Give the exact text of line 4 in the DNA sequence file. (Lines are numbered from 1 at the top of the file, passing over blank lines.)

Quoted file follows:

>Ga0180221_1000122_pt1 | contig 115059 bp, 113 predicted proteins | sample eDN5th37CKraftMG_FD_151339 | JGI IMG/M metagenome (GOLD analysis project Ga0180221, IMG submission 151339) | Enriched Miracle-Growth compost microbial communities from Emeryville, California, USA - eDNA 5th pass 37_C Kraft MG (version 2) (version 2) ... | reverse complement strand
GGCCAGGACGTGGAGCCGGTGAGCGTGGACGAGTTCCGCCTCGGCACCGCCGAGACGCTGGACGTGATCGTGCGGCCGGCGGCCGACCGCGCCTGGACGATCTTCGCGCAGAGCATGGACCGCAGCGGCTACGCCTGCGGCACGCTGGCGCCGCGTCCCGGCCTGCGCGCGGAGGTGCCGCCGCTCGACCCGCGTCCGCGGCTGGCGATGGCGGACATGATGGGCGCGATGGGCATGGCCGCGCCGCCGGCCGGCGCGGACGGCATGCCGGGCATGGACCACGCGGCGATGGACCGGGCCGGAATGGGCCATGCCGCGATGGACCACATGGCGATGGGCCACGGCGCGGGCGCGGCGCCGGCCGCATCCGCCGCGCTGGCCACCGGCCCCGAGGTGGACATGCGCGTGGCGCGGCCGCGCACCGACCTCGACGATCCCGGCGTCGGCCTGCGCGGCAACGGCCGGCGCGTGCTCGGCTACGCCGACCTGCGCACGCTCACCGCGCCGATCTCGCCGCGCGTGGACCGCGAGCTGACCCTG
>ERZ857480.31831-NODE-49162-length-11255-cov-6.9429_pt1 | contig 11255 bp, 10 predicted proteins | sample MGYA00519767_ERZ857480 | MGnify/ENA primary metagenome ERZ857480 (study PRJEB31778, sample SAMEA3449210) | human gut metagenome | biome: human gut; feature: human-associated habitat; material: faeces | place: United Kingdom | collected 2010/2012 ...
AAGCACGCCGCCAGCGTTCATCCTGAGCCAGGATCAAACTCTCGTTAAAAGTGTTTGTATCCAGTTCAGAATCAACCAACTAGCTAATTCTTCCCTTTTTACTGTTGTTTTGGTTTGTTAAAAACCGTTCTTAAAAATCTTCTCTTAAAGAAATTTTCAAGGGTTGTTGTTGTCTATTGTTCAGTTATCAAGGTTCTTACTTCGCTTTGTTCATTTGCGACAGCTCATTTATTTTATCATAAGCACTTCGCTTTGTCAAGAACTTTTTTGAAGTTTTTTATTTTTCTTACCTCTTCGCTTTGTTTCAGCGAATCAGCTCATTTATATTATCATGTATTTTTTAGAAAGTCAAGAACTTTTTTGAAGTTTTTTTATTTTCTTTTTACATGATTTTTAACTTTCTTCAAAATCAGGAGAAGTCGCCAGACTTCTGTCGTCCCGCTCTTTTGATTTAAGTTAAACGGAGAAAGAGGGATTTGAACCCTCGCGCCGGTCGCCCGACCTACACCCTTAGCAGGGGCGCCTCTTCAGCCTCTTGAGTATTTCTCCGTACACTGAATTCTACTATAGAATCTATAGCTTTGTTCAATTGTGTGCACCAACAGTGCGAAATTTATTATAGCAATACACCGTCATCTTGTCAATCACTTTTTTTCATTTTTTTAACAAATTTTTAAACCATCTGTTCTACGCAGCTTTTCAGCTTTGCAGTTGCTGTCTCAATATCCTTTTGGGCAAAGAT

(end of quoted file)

AAGCACGCCGCCAGCGTTCATCCTGAGCCAGGATCAAACTCTCGTTAAAAGTGTTTGTATCCAGTTCAGAATCAACCAACTAGCTAATTCTTCCCTTTTTACTGTTGTTTTGGTTTGTTAAAAACCGTTCTTAAAAATCTTCTCTTAAAGAAATTTTCAAGGGTTGTTGTTGTCTATTGTTCAGTTATCAAGGTTCTTACTTCGCTTTGTTCATTTGCGACAGCTCATTTATTTTATCATAAGCACTTCGCTTTGTCAAGAACTTTTTTGAAGTTTTTTATTTTTCTTACCTCTTCGCTTTGTTTCAGCGAATCAGCTCATTTATATTATCATGTATTTTTTAGAAAGTCAAGAACTTTTTTGAAGTTTTTTTATTTTCTTTTTACATGATTTTTAACTTTCTTCAAAATCAGGAGAAGTCGCCAGACTTCTGTCGTCCCGCTCTTTTGATTTAAGTTAAACGGAGAAAGAGGGATTTGAACCCTCGCGCCGGTCGCCCGACCTACACCCTTAGCAGGGGCGCCTCTTCAGCCTCTTGAGTATTTCTCCGTACACTGAATTCTACTATAGAATCTATAGCTTTGTTCAATTGTGTGCACCAACAGTGCGAAATTTATTATAGCAATACACCGTCATCTTGTCAATCACTTTTTTTCATTTTTTTAACAAATTTTTAAACCATCTGTTCTACGCAGCTTTTCAGCTTTGCAGTTGCTGTCTCAATATCCTTTTGGGCAAAGAT